Narrative Report - Regular Perception Surveys on Social Tensions throughout Lebanon: Wave II - January 2018
This report presents an analysis of data from the Second Wave of the UNDP Regular Perceptions Survey on Social Tensions throughout Lebanon.
Funded by the Government of the Netherlands, it focuses both on changes in public opinion over a three-month period from May to August 2017, and on developing a geographically-specific understanding of the structural, evolving and proximate drivers of tensions between Syrian refugees and Lebanese host communities. The findings presented here are representative to the district-level of the total adult Syrian and Lebanese populations in Lebanon, providing a comprehensive evidence base for partners to understand the evolution of tensions. This section provides a short overview of the report’s key findings.As the Syrian crisis enters its seventh year, host community fatigue with the protracted presence of Syrian refugees remains prevalent.
A significant plurality (49%) reported that inter-communal relations have deteriorated since 2014, while 37% stated that relations had stayed the same. When examining changes over the last three months, 40% of Lebanese respondents reported that relations with Syrians worsened. At the same time, inter-communal relations remain stable with only 12% of Lebanese characterising these relations as ‘very negative’, and 91% of both populations affirming that the Lebanese people have been good hosts to Syrian refugees, while no major incidents of inter-communal violence were reported. Moreover, changes in tensions were largely only incremental; an expected finding, given the fact that perceptions generally evolve only slowly over time.
However, under this overarching narrative of relative stability and only incre-mental changes in perceptions, lies significant variation by geography.
For instance, notable improvements between communities in areas such as Tripoli– where only 2% reported that relations were ‘very negative’–stand in sharp contrast to perceptions in relatively nearby areas such as Bcharre–where a concerning 83% came to that judgement. Equally, in Mount Lebanon, negative perceptions in Baabda were widespread (78%), while in the nearby Chouf, relations were much less tense (19%).
Competition for lower-skilled jobs remained the primary source of tension (64%), especially in areas with the highest concentration of refugees, such as in Bekaa (92%). Yet, the data also revealed that there was limited overlap between the sectors in which the two communities work, as 75% of Syrians indicated that they work in construction and agriculture compared to only 15% of Lebanese.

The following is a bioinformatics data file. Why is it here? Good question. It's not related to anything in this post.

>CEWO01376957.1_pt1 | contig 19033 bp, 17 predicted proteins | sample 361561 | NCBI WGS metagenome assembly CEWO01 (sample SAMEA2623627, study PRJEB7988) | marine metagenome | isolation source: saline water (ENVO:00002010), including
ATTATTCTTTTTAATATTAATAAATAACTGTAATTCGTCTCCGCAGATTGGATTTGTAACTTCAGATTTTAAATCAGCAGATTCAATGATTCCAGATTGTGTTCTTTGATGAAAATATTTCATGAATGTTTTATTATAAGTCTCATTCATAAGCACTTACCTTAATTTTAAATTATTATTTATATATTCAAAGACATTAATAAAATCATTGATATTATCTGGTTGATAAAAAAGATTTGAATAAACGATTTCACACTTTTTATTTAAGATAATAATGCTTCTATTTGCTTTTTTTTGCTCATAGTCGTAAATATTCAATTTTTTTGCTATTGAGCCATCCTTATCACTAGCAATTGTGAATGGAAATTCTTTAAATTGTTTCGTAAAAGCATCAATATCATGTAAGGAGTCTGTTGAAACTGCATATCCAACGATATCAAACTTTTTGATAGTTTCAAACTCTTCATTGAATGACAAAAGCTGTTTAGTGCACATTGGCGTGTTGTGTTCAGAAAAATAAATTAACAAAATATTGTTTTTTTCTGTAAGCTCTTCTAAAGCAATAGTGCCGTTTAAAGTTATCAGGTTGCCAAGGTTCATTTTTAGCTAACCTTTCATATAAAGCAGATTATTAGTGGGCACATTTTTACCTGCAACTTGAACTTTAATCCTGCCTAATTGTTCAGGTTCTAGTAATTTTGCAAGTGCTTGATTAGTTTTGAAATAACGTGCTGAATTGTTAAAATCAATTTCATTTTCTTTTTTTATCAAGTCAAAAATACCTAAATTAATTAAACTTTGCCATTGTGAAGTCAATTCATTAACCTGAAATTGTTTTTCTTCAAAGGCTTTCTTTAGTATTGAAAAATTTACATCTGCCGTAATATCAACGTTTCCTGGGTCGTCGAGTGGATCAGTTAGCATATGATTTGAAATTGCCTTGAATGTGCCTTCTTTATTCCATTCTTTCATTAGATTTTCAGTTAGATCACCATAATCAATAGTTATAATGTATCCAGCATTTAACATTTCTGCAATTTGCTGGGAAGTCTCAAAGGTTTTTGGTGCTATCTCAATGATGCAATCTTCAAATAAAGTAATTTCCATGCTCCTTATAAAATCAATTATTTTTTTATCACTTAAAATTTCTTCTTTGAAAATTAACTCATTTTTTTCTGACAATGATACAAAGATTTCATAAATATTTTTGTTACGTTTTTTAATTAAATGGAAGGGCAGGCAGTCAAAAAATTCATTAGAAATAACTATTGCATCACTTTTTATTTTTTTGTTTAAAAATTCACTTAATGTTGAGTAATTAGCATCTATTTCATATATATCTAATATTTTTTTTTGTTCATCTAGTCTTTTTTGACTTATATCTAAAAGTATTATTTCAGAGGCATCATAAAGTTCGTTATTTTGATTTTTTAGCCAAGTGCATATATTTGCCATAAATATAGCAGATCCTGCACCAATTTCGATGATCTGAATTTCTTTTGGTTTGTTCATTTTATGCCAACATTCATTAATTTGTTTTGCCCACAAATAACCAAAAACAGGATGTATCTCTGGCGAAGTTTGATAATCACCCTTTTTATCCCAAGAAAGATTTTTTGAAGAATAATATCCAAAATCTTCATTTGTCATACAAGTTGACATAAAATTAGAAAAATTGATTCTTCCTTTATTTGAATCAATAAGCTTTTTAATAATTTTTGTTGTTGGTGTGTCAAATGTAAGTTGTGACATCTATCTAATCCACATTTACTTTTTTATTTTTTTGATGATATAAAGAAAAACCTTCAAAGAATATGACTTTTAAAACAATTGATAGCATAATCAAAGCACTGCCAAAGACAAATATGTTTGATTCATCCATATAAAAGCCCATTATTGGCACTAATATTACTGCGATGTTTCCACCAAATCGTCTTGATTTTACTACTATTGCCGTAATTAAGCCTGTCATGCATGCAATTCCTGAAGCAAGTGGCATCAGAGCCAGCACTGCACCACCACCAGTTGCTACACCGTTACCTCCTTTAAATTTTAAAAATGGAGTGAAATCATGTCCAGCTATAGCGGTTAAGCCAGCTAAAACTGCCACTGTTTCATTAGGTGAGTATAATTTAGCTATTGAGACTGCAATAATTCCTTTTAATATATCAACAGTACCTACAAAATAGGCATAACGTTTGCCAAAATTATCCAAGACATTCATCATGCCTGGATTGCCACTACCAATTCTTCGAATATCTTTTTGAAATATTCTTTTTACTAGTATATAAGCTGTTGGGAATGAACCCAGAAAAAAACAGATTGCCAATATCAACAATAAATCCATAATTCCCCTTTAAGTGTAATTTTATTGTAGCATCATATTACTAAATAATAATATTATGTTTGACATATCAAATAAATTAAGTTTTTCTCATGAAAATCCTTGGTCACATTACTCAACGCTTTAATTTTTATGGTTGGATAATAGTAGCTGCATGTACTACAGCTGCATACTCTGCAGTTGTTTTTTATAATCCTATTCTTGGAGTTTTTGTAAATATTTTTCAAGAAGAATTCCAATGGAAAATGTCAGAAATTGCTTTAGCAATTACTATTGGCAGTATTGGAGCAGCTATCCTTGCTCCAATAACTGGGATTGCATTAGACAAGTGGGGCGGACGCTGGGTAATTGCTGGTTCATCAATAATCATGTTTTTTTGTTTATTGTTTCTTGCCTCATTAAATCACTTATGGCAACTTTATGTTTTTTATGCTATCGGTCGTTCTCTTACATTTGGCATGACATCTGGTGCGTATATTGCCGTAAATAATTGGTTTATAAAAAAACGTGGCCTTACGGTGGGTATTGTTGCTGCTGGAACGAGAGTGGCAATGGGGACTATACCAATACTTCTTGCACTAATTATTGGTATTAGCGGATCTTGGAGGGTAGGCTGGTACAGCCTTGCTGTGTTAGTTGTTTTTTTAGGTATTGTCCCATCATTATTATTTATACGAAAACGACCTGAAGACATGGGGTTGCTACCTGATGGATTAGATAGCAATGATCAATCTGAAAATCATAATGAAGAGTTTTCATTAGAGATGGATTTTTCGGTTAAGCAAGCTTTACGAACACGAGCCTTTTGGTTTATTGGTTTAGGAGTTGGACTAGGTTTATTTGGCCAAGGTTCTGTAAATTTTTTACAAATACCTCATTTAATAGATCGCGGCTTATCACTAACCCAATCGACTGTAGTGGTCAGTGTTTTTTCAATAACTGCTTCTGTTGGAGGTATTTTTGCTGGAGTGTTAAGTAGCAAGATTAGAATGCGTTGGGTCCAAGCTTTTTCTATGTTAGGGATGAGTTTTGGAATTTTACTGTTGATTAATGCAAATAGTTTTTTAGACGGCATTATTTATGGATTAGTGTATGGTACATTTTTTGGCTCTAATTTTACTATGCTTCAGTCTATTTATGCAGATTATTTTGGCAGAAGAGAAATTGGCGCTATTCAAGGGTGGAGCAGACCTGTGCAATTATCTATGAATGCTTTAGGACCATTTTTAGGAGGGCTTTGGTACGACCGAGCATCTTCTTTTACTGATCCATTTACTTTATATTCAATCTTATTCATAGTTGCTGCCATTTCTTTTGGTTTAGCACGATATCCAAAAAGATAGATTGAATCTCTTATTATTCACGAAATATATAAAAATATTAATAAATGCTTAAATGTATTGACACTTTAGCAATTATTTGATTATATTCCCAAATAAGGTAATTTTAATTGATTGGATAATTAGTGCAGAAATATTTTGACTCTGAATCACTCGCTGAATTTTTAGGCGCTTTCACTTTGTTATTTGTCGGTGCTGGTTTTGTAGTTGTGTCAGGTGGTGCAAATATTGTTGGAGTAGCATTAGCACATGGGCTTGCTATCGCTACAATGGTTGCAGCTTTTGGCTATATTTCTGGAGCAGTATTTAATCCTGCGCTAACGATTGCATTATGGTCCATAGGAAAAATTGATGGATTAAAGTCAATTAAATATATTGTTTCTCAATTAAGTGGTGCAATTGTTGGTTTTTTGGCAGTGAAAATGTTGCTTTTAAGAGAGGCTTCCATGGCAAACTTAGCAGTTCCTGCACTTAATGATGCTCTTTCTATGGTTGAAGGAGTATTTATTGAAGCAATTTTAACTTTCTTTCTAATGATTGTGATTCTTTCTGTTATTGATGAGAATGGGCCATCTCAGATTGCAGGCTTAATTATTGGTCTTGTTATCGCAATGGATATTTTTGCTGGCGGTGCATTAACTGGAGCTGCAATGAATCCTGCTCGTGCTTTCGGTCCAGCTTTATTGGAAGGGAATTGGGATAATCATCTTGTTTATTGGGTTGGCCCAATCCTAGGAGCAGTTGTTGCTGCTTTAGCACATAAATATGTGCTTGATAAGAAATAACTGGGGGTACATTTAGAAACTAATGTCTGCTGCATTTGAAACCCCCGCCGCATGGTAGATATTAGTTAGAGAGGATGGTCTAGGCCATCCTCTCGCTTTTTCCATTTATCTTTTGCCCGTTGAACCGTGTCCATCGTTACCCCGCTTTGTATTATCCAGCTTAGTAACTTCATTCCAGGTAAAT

Notwithstanding the primacy of competition over lower-skilled work as the most significant driver of tensions, competition for services and utilities as a driver increased by 11 percentage points during the reporting period, with particularly high figures in Beirut (58%), and Mount Lebanon (43%) for this metric. Notably, in certain areas such as Zgharta (61%), Matn (56%), and Bcharre and Batroun (50%), respondents were more likely to state that tensions were caused by differences in culture.
Perceptions of refugee population pressures were not found to be only depen-dent upon personal experience or direct interactions with refugees. Rather, these perceptions were more significantly dependent upon historic and structural factors.
For example, Lebanese who agreed with statements such as, ’memories of the Syrian army occupation still impair relationships with Syri-ans’ were also significantly more likely to consider refugee population pressures as mounting, irrespective of their personal experiences with refugees. This finding carries implications for conflict and development partners that seek to reduce inter-communal tensions through addressing historical grievances between Syrians and Lebanese communities.
Nevertheless, echoing a finding from the first wave of this research, the data also demonstrates that social forces do play at least some role in determining the quality of relations between refugees and host communities. For instance, greater interaction between Syrians and Lebanese was associated with lower tensions and less concern over refugee population pressures.
Given this finding, it was concerning to find that segregation has entrenched in areas hosting the most refugees.
In Akkar, the proportion of people reporting to never interact with members of the other community rose from 22% to 55% during this reporting period. The proportion on this indicator remained high in central Bekaa (37%), Rashaya (77%), and West Bekaa (68%). This finding is concerning, given the aforementioned finding that links perceptions with levels of interactions. At the same time, the findings demonstrate that NGOs and the UN could play a key role in mitigating tensions in this regard as 52% reported that their interactions with other communities are at sites or events organised by these actors.